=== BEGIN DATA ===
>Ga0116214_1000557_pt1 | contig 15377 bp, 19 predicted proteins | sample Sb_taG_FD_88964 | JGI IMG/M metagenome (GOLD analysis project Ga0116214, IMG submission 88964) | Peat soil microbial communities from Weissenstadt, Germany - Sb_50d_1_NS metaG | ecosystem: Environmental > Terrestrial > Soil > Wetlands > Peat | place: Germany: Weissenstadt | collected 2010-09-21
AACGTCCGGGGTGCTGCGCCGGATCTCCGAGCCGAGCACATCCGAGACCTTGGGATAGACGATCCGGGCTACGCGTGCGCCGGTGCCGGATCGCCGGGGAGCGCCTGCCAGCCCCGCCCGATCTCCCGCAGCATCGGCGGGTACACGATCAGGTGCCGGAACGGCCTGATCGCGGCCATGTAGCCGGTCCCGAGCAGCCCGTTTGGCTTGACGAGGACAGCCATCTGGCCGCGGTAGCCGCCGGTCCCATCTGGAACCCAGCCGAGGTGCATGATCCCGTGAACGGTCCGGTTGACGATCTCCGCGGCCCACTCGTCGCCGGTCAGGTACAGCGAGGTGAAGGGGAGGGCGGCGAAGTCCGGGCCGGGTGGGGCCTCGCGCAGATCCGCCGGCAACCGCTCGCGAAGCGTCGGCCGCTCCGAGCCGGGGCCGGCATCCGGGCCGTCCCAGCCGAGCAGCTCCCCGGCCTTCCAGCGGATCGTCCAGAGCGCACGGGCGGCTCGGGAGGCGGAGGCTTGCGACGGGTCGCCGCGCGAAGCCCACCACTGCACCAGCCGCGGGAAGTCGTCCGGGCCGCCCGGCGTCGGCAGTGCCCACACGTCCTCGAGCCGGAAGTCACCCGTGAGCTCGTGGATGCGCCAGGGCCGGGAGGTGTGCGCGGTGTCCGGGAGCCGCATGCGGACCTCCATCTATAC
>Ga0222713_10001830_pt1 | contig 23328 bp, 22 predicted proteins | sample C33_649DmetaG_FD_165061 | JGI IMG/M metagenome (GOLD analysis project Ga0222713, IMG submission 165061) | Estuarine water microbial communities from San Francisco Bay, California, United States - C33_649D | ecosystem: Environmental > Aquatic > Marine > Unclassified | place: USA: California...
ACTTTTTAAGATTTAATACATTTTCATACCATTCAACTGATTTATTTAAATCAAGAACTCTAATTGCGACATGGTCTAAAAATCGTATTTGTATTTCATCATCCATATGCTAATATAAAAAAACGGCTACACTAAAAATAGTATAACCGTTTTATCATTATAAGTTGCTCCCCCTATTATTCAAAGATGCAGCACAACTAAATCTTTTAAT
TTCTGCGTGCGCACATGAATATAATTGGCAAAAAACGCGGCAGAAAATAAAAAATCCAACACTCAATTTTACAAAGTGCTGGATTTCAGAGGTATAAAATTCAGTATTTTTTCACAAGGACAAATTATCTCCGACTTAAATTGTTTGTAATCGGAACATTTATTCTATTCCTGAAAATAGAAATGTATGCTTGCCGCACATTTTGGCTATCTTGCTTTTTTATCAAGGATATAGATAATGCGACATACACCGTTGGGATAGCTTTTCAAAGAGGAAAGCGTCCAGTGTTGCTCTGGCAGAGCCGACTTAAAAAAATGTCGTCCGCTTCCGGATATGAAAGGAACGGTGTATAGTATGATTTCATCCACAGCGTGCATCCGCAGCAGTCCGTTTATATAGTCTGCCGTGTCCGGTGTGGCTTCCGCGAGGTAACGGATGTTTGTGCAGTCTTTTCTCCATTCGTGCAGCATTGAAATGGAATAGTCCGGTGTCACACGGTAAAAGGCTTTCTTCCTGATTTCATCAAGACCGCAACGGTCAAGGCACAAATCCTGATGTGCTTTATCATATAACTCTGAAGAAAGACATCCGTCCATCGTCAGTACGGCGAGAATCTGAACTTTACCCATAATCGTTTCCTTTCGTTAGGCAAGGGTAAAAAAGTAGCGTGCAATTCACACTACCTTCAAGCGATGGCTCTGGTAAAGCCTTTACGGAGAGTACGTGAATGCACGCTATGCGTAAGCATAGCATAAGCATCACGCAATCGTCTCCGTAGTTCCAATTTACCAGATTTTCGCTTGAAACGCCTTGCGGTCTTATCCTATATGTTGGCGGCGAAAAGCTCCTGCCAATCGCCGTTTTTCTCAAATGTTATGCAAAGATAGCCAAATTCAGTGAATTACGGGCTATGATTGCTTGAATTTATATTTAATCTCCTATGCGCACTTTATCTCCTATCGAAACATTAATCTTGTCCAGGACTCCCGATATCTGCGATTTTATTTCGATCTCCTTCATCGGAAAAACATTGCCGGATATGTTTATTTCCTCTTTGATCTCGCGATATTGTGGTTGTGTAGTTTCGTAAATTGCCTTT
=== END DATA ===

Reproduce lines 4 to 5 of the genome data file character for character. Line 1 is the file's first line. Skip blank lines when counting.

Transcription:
ACTTTTTAAGATTTAATACATTTTCATACCATTCAACTGATTTATTTAAATCAAGAACTCTAATTGCGACATGGTCTAAAAATCGTATTTGTATTTCATCATCCATATGCTAATATAAAAAAACGGCTACACTAAAAATAGTATAACCGTTTTATCATTATAAGTTGCTCCCCCTATTATTCAAAGATGCAGCACAACTAAATCTTTTAAT
TTCTGCGTGCGCACATGAATATAATTGGCAAAAAACGCGGCAGAAAATAAAAAATCCAACACTCAATTTTACAAAGTGCTGGATTTCAGAGGTATAAAATTCAGTATTTTTTCACAAGGACAAATTATCTCCGACTTAAATTGTTTGTAATCGGAACATTTATTCTATTCCTGAAAATAGAAATGTATGCTTGCCGCACATTTTGGCTATCTTGCTTTTTTATCAAGGATATAGATAATGCGACATACACCGTTGGGATAGCTTTTCAAAGAGGAAAGCGTCCAGTGTTGCTCTGGCAGAGCCGACTTAAAAAAATGTCGTCCGCTTCCGGATATGAAAGGAACGGTGTATAGTATGATTTCATCCACAGCGTGCATCCGCAGCAGTCCGTTTATATAGTCTGCCGTGTCCGGTGTGGCTTCCGCGAGGTAACGGATGTTTGTGCAGTCTTTTCTCCATTCGTGCAGCATTGAAATGGAATAGTCCGGTGTCACACGGTAAAAGGCTTTCTTCCTGATTTCATCAAGACCGCAACGGTCAAGGCACAAATCCTGATGTGCTTTATCATATAACTCTGAAGAAAGACATCCGTCCATCGTCAGTACGGCGAGAATCTGAACTTTACCCATAATCGTTTCCTTTCGTTAGGCAAGGGTAAAAAAGTAGCGTGCAATTCACACTACCTTCAAGCGATGGCTCTGGTAAAGCCTTTACGGAGAGTACGTGAATGCACGCTATGCGTAAGCATAGCATAAGCATCACGCAATCGTCTCCGTAGTTCCAATTTACCAGATTTTCGCTTGAAACGCCTTGCGGTCTTATCCTATATGTTGGCGGCGAAAAGCTCCTGCCAATCGCCGTTTTTCTCAAATGTTATGCAAAGATAGCCAAATTCAGTGAATTACGGGCTATGATTGCTTGAATTTATATTTAATCTCCTATGCGCACTTTATCTCCTATCGAAACATTAATCTTGTCCAGGACTCCCGATATCTGCGATTTTATTTCGATCTCCTTCATCGGAAAAACATTGCCGGATATGTTTATTTCCTCTTTGATCTCGCGATATTGTGGTTGTGTAGTTTCGTAAATTGCCTTT